The Millennium Forum has just announced that the legendary group, The Waterboys, will return to its stage on Sunday 19th May. Tickets go on sale from the Box Office on Friday 15th February and are priced £34.00.
Formed in the early 1980s by Scottish musician Mike Scott, the band has explored a number of different styles, but their music is mainly a mix of folk music with rock and roll. Early iconic albums such as ‘This Is The Sea’, ‘Fisherman’s Blues’ and ‘Room To Roam’ cemented the band’s popularity in the 80s and 90s, with the anthemic, ‘Whole of the Moon’, being their best known hit single. Throughout their career, the band toured extensively, firmly establishing themselves as a prolific live act.
They make their much anticipated return to the Forum following the release of their latest album, ‘Out Of All This Blue’. The Waterboys' twelfth and first double album is maybe the most brilliantly daring and accomplished reinvention of The Waterboys to date.
Here are love songs as impassioned and unbridled as any in Scott’s canon: the sassy philosophical swing of Do We Choose Who We Love, the urgent Morning Came Too Soon, the unabashed fanfare of Love Walks In. On the incident-filled street symphony New York, I Love You and the anthemic keynote Nashville, Tennessee romantic attachment is to place rather than partner. Elsewhere self-made myths (the rambunctious, careering Connemara Fox), living legends (Mister Charisma), pumped up egomaniacs (Monument) and grotesque rock'n'roll lore (The Hammerhead Bar) illuminate an album that’s kaleidoscopic in scope, rich in character and location, teeming with musical and lyrical detail.
Mike and fellow travelers, fiddler Steve Wickham, Muscle Shoals bass legend David Hood and Deep South keyboard wizard Brother Paul, play like demons on a mission. But it’s Scott’s use of hip hop recording techniques - drum loops, samples and found sounds that ground the songs’ soulful awakenings - that gives the album a particularly thrilling momentum. Refusing to be cowed by past achievements Scott’s determination to forge new ground is preeminent. “I always wanted to be better than anyone else,” he admits. “Cohen and Dylan may be above me in the tower of song but from my own generation I’ll take any of them on. Let them beat this.”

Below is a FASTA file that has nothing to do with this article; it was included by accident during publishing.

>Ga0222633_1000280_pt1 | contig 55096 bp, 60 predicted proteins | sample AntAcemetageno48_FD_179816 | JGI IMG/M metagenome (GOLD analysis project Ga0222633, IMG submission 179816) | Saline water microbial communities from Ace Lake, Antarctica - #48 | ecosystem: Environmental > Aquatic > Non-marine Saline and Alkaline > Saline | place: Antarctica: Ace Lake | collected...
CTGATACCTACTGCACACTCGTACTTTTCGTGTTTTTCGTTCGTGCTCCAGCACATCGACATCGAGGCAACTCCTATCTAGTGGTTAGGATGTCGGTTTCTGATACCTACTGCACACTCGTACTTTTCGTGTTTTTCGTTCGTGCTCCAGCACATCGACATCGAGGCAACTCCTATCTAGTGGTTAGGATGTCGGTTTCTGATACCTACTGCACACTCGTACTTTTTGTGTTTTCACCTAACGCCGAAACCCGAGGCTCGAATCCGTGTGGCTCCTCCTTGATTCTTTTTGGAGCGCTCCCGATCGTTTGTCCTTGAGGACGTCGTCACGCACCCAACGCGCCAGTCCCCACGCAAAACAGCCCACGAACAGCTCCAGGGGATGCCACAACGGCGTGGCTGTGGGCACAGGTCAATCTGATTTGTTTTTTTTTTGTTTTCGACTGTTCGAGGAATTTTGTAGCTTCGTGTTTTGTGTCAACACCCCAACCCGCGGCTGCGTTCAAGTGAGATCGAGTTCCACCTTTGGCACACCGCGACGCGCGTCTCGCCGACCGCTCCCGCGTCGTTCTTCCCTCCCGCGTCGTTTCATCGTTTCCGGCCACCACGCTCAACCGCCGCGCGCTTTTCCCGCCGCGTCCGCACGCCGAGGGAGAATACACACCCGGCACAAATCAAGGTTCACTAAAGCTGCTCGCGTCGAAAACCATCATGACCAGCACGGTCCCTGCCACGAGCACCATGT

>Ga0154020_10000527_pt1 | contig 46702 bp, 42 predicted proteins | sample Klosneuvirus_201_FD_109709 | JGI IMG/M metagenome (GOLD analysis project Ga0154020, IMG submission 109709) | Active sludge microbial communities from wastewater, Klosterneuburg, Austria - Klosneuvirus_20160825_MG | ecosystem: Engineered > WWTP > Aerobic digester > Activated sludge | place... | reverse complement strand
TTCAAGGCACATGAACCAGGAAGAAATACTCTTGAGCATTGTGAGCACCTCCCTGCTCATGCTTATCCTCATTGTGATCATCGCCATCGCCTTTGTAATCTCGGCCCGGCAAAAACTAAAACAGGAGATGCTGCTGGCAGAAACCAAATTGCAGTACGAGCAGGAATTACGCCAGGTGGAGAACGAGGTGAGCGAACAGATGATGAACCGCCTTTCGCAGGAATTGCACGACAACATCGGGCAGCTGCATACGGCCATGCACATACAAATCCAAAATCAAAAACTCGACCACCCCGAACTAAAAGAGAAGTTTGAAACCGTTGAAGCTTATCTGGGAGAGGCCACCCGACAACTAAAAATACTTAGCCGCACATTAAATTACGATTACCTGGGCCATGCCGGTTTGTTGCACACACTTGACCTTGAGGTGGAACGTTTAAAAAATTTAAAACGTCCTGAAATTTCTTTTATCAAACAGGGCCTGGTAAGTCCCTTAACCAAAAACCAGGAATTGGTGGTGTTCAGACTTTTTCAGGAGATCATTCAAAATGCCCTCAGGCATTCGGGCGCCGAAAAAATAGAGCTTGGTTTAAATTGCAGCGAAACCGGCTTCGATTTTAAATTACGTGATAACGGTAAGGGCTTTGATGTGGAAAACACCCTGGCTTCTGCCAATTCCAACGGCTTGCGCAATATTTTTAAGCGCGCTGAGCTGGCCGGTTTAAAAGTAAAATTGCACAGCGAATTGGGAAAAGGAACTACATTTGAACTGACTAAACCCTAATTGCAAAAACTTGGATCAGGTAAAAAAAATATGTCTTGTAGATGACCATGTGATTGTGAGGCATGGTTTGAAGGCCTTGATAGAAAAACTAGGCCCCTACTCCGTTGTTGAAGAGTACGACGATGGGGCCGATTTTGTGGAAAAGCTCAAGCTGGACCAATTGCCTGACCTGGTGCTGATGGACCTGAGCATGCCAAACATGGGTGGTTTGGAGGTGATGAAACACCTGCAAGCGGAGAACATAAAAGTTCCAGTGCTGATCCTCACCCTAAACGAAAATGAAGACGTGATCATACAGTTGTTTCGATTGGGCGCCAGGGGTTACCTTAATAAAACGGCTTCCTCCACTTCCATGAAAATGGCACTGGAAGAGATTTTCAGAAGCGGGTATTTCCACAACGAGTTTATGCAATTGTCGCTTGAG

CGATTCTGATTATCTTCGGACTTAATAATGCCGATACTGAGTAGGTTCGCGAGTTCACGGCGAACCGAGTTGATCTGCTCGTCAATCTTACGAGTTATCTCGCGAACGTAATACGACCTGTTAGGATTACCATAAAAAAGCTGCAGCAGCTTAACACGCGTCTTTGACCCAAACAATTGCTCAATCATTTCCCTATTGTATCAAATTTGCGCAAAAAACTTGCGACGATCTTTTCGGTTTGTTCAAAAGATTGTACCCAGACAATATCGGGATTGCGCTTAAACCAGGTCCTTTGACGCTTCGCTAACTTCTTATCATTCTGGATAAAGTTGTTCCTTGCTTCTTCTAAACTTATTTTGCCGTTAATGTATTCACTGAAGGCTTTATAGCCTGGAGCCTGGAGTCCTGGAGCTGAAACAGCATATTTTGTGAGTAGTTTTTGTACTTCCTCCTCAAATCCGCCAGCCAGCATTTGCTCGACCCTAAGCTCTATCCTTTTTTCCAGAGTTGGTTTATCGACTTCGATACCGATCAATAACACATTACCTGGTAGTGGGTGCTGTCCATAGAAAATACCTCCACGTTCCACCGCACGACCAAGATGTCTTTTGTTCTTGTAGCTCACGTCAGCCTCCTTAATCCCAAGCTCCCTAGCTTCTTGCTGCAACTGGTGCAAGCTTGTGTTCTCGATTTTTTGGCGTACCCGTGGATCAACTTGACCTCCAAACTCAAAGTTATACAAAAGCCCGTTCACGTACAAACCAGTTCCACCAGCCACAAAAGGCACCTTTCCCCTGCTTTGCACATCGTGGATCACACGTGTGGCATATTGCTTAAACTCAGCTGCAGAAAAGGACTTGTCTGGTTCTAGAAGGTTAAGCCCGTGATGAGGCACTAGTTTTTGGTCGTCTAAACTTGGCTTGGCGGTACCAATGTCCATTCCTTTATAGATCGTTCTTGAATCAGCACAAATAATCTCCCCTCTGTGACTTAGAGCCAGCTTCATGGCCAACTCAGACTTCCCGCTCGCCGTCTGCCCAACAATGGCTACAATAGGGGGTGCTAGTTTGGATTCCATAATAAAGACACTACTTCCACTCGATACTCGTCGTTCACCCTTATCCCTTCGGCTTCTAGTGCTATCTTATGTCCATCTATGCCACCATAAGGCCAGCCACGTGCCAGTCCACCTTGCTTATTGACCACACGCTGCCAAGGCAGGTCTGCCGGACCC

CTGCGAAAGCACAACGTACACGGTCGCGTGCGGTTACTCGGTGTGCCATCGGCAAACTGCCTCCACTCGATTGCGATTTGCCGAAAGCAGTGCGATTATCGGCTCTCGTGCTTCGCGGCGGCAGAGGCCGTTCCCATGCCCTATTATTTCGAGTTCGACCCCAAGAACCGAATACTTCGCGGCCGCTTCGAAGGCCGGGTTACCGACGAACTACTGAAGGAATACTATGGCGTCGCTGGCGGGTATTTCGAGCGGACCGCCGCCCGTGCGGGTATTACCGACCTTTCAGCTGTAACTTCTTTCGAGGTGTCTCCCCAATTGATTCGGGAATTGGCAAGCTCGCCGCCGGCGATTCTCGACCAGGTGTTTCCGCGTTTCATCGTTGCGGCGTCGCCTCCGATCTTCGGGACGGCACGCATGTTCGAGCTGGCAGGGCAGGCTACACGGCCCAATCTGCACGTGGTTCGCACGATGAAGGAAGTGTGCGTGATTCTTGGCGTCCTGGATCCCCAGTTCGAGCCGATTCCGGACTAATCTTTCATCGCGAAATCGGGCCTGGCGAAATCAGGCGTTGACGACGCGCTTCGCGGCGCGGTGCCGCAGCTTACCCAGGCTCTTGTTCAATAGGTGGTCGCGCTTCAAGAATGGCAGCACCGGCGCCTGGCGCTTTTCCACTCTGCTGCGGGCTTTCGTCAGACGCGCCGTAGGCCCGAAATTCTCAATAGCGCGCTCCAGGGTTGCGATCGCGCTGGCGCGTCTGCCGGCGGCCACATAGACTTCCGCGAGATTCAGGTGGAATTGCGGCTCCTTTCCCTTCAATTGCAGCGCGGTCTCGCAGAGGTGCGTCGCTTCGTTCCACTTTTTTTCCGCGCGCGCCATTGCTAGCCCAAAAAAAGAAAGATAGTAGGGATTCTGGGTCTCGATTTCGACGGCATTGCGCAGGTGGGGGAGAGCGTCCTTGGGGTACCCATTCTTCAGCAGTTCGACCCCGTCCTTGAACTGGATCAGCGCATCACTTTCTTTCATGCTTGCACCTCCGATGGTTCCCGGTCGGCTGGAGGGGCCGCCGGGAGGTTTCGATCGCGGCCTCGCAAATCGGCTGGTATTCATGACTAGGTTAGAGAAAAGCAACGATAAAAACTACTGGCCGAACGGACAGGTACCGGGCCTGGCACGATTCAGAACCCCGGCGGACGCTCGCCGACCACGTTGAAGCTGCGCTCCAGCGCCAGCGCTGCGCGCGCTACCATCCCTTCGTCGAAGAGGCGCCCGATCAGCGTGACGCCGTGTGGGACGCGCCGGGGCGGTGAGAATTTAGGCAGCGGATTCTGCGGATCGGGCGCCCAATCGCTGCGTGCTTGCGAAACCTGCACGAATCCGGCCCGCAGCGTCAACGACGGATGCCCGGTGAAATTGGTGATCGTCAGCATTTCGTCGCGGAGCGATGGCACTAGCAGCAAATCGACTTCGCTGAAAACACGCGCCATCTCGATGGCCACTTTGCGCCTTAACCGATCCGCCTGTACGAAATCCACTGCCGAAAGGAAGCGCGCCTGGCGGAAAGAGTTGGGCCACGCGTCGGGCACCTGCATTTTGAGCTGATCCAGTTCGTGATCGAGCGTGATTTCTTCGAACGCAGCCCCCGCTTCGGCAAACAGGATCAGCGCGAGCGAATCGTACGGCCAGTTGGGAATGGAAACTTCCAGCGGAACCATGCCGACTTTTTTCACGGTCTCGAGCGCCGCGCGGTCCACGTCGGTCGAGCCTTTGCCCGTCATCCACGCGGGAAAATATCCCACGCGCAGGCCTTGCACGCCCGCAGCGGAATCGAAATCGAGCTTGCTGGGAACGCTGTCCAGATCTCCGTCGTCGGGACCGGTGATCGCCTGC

Out Of All This Blue contains multitudes - as befits the man who first heard the Big Music growing up in Edinburgh in the 60s and has followed his dream down all the days since. Protest, eulogy, soulful horns, heady strings, blisteringly hot guitars - Scott’s own playing makes significant impact throughout, particularly on Morning Came Too Soon. There are swaggering funk-fried memories of love that never was (Santa Fe) and free-flowing celebrations of new love's ecstacy (Didn’t We Walk On Water). The beats are so voluminous, so frenetic, pulverising and energising, that the next time The Waterboys tour it will be as a two-drummer nine-piece band.
And finally Out Of All This Blue is a reminder that Scott's own sense of pop, which generated How Long Will I Love You (a smash by Ellie Goulding) and the perennial favourite, The Whole Of The Moon, is still strong. “Sometimes my music comes round to a place where it touches pop," says Mike. "I love when that happens and this is one of those times.”
The Waterboys perform at the Millennium Forum on Sunday 19th May. Tickets go on sale from the Box Office on Friday 15th February @ 10am and are priced £34.00. Telephone 71 264455 or visit millenniumforum.co.uk for bookings.